YouTube pays content producers up to $ 10,000 a month to make popular videos with its TikTok competitors YouTube shorts. Company plans to pay $ 100 million throughout the following year, and the first payments will be made this month.
The fund can mean a lot of money to content producers, but payments are not guaranteed. The popularity needed to make money depends on how many people make and watch shorts per month, and the fees also depend on where the audience of each content provider is located.
YouTube also requires that these be original videos. Reloads and videos with watermarks from other platforms – i.e. TikTok, Snapchat or Reels – will reject the payment channel. Payments are currently available in only 10 regions, including the U.S., the UK, India and Brazil, and YouTube says it plans to expand the list “in the future.”
Content producers have traditionally been paid for the ads shown on YouTube in front of their videos, and there is a direct link between the number of times an ad is displayed and the amount of money they receive. However, with shorts, YouTube doesn’t want to show an ad in front of every snapshot, so it builds this alternative payment method to reward content producers.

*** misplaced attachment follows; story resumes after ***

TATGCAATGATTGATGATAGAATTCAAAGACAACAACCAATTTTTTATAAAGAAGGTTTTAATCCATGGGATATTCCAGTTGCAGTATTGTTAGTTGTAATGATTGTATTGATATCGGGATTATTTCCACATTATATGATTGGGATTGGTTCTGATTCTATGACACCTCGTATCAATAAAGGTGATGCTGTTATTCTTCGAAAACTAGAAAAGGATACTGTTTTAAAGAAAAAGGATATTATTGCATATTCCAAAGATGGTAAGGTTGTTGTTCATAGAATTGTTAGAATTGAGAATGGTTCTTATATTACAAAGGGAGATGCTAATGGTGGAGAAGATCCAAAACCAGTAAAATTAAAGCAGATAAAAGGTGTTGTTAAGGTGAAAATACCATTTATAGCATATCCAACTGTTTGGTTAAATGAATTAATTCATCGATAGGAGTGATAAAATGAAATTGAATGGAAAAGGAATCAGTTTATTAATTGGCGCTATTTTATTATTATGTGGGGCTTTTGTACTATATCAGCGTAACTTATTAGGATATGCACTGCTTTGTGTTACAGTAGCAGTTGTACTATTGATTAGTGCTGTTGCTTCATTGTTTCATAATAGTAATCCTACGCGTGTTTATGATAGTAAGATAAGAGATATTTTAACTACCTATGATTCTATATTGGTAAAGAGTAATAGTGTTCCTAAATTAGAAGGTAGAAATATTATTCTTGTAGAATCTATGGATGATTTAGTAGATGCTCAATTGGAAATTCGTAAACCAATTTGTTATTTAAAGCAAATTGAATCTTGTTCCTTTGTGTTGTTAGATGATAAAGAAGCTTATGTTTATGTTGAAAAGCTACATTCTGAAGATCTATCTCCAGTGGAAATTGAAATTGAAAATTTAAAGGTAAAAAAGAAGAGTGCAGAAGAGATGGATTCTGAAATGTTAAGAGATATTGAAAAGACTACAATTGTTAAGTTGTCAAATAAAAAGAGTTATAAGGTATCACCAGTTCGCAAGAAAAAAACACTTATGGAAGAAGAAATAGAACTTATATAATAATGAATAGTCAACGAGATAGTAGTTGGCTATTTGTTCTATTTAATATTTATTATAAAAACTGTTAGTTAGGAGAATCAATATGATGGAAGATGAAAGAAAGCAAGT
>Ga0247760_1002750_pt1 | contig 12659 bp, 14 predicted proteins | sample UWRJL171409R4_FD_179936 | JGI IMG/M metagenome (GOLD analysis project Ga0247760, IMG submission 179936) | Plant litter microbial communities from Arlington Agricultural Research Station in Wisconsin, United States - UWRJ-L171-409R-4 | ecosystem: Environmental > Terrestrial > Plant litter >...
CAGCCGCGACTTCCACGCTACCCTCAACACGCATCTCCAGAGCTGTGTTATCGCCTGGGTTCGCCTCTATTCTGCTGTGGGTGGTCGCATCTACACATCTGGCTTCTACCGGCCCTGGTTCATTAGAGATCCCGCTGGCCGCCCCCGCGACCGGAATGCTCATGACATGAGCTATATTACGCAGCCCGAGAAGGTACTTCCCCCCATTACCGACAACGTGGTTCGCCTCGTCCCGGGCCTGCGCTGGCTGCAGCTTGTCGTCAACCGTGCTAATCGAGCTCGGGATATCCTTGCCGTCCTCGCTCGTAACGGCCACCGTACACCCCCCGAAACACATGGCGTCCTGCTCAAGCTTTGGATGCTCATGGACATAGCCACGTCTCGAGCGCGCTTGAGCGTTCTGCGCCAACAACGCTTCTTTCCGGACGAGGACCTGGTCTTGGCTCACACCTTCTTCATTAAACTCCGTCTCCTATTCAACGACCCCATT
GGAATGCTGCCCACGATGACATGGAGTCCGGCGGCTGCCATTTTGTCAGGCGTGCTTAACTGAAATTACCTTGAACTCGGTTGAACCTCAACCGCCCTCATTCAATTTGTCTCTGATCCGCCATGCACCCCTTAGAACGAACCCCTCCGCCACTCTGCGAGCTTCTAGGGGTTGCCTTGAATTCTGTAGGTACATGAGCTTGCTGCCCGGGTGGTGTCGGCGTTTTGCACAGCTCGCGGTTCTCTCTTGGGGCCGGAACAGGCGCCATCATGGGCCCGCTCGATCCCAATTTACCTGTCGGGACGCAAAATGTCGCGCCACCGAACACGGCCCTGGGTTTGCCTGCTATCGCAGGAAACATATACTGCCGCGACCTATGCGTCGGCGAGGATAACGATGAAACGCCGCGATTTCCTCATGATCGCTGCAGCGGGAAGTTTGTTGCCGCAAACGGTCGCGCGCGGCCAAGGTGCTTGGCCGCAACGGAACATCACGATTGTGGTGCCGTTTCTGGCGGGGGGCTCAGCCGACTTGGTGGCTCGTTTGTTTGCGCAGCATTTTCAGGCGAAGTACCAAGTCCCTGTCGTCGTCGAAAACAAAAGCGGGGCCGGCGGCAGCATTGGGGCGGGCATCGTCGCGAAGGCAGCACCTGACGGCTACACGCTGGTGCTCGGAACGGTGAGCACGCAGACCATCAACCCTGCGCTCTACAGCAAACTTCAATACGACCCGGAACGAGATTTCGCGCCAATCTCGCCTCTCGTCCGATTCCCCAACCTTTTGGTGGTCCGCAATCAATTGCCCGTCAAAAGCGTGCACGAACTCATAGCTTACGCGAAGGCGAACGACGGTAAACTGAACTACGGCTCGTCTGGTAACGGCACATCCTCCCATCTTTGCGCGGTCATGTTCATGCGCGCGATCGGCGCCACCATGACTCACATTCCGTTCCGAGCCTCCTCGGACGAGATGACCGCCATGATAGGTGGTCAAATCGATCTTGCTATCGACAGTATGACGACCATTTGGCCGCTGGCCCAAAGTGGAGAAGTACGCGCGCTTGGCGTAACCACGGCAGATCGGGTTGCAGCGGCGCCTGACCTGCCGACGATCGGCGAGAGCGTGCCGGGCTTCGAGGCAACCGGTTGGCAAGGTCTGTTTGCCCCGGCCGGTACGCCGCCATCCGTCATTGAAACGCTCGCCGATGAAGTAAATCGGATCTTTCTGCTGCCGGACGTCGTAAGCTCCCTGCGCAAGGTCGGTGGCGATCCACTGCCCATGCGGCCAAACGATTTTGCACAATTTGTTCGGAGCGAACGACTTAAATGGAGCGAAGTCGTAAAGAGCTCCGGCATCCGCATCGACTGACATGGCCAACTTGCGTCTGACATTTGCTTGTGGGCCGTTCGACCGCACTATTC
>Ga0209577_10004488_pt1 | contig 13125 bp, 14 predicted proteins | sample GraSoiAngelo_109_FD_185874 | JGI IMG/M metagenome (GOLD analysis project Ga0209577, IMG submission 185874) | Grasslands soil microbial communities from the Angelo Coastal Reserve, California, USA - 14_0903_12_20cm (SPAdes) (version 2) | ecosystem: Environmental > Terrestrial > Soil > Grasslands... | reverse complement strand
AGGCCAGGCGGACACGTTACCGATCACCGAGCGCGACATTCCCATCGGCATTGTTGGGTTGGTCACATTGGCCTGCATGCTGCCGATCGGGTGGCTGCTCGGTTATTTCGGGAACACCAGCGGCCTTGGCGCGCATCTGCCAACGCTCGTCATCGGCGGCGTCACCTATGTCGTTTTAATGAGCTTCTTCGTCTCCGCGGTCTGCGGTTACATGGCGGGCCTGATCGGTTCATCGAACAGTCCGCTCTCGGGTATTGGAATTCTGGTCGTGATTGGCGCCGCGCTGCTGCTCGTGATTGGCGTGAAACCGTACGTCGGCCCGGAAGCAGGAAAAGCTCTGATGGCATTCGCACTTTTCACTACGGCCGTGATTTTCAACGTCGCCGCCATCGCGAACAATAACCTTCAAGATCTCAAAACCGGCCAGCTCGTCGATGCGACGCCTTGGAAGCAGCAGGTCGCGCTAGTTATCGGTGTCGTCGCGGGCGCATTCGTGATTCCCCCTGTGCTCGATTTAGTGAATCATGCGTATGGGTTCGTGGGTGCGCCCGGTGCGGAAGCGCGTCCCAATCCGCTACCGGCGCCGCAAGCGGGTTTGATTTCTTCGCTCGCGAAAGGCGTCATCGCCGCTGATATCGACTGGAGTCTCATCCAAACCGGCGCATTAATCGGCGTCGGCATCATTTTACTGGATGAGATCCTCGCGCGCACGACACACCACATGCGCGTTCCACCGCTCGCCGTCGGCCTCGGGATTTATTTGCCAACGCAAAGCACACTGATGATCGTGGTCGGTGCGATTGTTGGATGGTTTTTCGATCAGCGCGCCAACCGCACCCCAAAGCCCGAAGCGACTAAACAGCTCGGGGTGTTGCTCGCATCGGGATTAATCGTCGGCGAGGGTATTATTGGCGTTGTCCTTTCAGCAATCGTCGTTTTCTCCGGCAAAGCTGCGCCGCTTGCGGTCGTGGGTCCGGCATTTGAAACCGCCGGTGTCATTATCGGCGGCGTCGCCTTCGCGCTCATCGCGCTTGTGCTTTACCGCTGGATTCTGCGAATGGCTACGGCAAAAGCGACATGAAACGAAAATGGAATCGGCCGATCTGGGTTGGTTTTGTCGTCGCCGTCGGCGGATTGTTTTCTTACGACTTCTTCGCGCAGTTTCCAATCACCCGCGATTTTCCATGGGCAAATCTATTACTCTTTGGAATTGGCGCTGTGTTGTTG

The Shorts fund will eventually be replaced by a “long-term scalable commercialization program,” YouTube Product Manager Neal Mohan said. today’s episode Decoder. The fund is a “way to get moving and really start figuring out” how commercialization should work for content producers who make videos. “You’re basically wearing shorts, so the model has to work differently,” Mohan said.
Such payment systems have become more common. TikTok and Snapchat both pay content producers based on the popularity of their videos based on ads. The result is potentially lucrative for the authors, although content producers can earn a certain month less transparently.
For YouTube, the fund provides a way to start the game late in a short form video service. While TikTok has a huge lead, YouTube is at the end of the day YouTube – a huge and very popular video platform – that can give it an edge when trying to develop shorts.
Mohan noted that YouTube does not require content producers to wear shorts to improve their engagement with the platform. “Our goal is to give every creator a voice,” Mohan said Decoder. “If the creator wants to do it through a two-hour documentary on something they’re passionate about, YouTube should be the place for it. If they want to do it through 15-second short music that combines their favorite hits from favorite music artists, they should be able to do it. “